A trip to the dentist

The title of this post may lead you to believe that I recently accomplished another mundane parenting task. I took my daughter to the dentist.

But those of you with children (especially particularly argumentative children), will appreciate the energy, stamina, steel will and determination that must be undertaken to accomplish this task.

My daughter has now been to the dentist twice. Six months ago was her first visit. A relatively happy and completely pain-free experience, complete with toys from the treasure box and an hour of free play in the Fisher-Price kitchen in the waiting room while Mommy had a turn in the chair. (I don’t need to point out that my experience was neither happy nor pain-free. I hate going to the dentist. It’s not a fear-of-pain thing. It’s a this-is-so-boring-I-can-think-of-a-million-other-things-I-could-be-doing thing.)

That visit was with my previous dentist. Recently, my husband’s dentist retired and he was forced to find a new one. Which he did, right next door to our house. So, after some humming and hawing, I switched dentists, too. It was just so much more convenient. And convenience, in my life, is key.

But try to explain to a 4-year-old, who takes much convincing to do anything in the first place, that now that she is used to her dentist, she has to change dentists. I almost didn’t switch her.

The day started out like any other. Dropped off my son at daycare; dropped off my daughter at school; went to work. Picked up my son and daughter at the end of the day, headed to the dentist. My daughter screamed and cried all the way.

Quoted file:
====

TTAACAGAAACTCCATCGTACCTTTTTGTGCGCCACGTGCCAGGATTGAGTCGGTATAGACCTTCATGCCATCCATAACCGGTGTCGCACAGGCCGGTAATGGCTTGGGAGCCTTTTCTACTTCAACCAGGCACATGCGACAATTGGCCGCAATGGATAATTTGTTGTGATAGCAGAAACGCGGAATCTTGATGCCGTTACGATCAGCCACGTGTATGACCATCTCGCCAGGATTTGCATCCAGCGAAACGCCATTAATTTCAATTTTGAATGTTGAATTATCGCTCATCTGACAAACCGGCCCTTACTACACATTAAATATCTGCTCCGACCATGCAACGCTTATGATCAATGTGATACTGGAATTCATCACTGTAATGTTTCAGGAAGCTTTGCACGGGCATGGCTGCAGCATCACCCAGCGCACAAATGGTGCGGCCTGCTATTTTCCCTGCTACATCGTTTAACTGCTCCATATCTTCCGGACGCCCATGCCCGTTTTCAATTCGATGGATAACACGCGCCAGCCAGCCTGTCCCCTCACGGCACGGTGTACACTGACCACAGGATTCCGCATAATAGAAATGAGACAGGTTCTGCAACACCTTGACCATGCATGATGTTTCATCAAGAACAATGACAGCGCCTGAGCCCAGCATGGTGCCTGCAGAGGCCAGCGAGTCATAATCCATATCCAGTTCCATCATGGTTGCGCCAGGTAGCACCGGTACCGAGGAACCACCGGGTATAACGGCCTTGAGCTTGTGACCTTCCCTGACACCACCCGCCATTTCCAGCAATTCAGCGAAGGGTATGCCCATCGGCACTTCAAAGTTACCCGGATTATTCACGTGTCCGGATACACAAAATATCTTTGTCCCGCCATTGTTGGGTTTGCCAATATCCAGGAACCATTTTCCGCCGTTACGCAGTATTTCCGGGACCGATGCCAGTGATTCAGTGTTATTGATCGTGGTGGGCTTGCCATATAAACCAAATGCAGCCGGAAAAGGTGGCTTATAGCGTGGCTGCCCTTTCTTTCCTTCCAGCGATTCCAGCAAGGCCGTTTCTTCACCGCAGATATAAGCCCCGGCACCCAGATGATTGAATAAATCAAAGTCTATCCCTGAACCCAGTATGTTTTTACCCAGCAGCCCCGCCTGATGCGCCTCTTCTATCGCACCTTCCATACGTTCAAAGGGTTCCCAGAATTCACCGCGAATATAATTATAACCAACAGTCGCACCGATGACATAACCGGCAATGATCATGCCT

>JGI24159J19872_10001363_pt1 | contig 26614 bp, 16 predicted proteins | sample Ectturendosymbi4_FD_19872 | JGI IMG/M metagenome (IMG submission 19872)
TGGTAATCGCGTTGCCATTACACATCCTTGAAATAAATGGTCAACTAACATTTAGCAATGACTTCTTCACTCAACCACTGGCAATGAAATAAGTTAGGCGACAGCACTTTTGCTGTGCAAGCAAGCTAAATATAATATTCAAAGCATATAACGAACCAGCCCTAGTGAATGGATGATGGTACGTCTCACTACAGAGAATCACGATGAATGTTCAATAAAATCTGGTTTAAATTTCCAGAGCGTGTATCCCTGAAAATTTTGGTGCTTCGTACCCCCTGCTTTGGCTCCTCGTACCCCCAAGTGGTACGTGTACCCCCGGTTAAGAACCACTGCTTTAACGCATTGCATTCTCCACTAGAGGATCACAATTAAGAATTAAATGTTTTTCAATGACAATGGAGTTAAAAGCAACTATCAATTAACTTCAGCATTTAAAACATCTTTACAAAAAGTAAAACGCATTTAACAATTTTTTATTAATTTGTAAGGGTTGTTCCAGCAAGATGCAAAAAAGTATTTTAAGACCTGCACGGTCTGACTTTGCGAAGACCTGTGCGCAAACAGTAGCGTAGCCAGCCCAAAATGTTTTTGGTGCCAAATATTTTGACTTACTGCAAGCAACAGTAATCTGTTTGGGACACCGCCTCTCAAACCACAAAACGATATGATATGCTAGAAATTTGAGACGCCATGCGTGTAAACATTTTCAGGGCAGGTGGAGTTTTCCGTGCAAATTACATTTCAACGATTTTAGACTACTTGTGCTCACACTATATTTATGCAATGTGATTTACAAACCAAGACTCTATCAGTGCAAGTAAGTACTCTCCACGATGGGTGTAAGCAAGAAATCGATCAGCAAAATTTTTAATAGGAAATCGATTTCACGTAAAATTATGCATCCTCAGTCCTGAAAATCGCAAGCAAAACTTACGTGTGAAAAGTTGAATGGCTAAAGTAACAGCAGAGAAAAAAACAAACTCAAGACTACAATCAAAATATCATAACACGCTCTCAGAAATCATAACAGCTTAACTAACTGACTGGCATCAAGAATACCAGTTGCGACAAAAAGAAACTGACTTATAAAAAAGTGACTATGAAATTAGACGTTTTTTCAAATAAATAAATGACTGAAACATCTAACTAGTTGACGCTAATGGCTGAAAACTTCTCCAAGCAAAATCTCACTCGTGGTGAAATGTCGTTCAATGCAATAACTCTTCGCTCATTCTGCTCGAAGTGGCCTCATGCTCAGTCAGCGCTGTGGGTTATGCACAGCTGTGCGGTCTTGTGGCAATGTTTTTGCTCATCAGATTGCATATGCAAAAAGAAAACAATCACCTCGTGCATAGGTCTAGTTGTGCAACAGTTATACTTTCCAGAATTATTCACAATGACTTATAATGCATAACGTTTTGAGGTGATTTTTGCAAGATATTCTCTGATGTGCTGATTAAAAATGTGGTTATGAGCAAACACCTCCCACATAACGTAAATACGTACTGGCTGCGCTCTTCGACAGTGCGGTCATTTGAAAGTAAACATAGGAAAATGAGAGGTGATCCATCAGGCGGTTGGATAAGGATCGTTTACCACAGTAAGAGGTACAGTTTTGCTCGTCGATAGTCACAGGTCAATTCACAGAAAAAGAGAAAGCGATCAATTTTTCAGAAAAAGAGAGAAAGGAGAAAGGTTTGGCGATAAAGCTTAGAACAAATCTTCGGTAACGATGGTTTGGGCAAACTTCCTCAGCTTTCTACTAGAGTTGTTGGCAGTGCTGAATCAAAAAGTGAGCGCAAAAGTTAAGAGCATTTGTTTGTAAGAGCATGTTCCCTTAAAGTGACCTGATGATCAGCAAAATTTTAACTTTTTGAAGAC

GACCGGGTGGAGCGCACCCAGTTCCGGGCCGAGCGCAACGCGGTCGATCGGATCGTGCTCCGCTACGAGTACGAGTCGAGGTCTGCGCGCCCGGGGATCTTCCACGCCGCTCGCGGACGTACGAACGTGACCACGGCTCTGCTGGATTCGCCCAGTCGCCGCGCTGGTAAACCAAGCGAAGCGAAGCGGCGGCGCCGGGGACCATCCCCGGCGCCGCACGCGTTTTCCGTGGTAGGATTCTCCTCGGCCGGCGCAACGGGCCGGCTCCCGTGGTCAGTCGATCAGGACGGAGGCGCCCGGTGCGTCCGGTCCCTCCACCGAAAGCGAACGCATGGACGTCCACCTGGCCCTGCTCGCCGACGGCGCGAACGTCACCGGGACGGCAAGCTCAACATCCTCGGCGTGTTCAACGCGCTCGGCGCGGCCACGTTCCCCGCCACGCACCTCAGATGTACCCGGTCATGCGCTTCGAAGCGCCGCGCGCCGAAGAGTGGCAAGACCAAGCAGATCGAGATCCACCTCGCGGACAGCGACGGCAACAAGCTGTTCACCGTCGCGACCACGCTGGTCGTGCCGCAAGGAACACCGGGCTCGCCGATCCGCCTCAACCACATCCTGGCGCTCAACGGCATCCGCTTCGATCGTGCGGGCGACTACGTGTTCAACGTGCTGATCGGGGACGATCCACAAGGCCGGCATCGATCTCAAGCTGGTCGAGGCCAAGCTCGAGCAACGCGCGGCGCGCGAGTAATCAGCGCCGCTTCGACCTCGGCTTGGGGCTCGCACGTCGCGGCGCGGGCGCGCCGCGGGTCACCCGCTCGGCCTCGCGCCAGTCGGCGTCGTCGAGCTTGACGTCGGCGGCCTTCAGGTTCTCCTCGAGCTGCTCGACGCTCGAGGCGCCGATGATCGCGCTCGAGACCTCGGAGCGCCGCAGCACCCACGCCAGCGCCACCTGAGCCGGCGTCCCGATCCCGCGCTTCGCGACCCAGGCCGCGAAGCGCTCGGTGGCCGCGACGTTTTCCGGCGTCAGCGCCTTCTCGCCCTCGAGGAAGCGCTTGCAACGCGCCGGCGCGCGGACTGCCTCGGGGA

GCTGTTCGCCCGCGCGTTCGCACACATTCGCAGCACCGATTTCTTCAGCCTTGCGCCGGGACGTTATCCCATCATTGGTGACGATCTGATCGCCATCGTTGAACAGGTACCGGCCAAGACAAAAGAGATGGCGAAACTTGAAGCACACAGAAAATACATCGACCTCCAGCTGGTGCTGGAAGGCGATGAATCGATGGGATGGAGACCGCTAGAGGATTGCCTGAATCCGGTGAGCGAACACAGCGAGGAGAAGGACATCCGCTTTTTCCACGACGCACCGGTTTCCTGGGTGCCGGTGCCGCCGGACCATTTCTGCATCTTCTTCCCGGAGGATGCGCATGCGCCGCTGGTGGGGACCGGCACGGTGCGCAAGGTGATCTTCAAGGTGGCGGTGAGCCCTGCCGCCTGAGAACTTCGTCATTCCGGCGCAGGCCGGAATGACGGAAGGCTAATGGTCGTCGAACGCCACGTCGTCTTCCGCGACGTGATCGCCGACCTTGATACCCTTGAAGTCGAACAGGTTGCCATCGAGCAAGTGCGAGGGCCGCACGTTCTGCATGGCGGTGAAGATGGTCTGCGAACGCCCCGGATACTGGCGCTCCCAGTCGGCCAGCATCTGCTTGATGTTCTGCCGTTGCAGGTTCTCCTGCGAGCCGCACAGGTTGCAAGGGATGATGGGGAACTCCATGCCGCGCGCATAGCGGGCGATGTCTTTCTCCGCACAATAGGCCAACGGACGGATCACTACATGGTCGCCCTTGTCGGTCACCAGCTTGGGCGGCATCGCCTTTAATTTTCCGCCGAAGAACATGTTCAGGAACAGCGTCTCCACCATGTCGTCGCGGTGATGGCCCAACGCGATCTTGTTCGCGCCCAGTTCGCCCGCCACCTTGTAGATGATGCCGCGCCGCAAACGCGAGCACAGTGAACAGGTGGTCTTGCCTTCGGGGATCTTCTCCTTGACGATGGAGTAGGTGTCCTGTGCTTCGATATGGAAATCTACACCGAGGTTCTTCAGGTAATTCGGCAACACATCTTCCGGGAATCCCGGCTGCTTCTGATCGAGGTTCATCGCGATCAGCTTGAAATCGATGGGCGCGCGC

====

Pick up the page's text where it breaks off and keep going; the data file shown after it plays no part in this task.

This is, of course, the point at which I was expecting the day to go sideways. So no surprises there.

My husband, bless his soul, stopped by the dentist on his way home from work to collect our son and take him home, thus leaving me with only the one child (a necessity in case of a meltdown; hers, not mine).

My daughter surveyed the waiting room and pointed out that there were no toys to play with. The wonderful dental assistant/receptionist provided some paper and crayons to entertain my daughter, which she grudgingly accepted. It was suggested by the hygienist that my daughter go first. This was not met with agreement from my daughter. We teetered on the edge of a meltdown for a few moments. Thankfully, it past.

I went in for my exam and cleaning and tried to keep an ear open for my daughter left out in the waiting room with only paper and crayons to keep her mind off her impending turn in the chair.

My exam went well, relatively speaking. When I went out to the waiting room, there was my daughter, behind the receptionist’s desk, asking a zillion questions, telling the poor woman about all of her imaginary children (my daughter is going through a mommy stage and she has, at last count, about nine kids), and telling her where she should hang the multitudes of drawings she had lovingly rendered while I was in the chair.

So far, so good.

Then it was her turn.

There are two exam rooms in the office. My daughter refused to be corralled into either. SHE was going to make the choice. This took about 5 minutes. The minutes stretched as I noticed the patience of the dentist wearing thin. My daughter finally sat down in the chair in the dentist’s room, had her teeth examined without fuss and then refused to move into the hygienist’s room for her cleaning.

I held my breath. The look on my face must have been a clue to the receptionist who came right over and took my daughter’s hand, leading her to the other chair. She got her settled in and the hygienist went to work. A short time later, after many interruptions so that my daughter could ask questions, her cleaning was done. We chose toothbrushes and headed out the door.

No meltdown.

It was only then that I realized that I hadn’t taken a full breath in the entire hour we were in the office. I exhaled. What a relief. Until the next dentist appointment. šŸ˜‰


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